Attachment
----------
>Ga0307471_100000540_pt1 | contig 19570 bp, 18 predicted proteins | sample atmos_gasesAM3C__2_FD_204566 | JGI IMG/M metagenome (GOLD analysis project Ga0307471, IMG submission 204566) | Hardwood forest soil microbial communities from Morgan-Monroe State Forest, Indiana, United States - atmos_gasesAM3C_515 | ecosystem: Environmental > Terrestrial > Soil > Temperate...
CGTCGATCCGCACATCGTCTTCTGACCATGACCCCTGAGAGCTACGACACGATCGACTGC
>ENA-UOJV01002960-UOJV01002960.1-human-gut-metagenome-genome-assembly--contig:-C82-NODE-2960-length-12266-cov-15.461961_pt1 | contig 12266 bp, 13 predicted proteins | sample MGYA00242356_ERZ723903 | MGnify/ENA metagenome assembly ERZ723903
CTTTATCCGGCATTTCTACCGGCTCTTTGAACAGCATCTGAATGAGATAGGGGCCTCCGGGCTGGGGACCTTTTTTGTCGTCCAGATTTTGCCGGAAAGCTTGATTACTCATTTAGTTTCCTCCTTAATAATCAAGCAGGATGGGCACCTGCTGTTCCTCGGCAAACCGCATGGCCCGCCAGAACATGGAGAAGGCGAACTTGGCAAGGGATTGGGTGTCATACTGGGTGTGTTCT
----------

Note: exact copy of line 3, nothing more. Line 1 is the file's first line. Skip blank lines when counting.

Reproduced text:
>ENA-UOJV01002960-UOJV01002960.1-human-gut-metagenome-genome-assembly--contig:-C82-NODE-2960-length-12266-cov-15.461961_pt1 | contig 12266 bp, 13 predicted proteins | sample MGYA00242356_ERZ723903 | MGnify/ENA metagenome assembly ERZ723903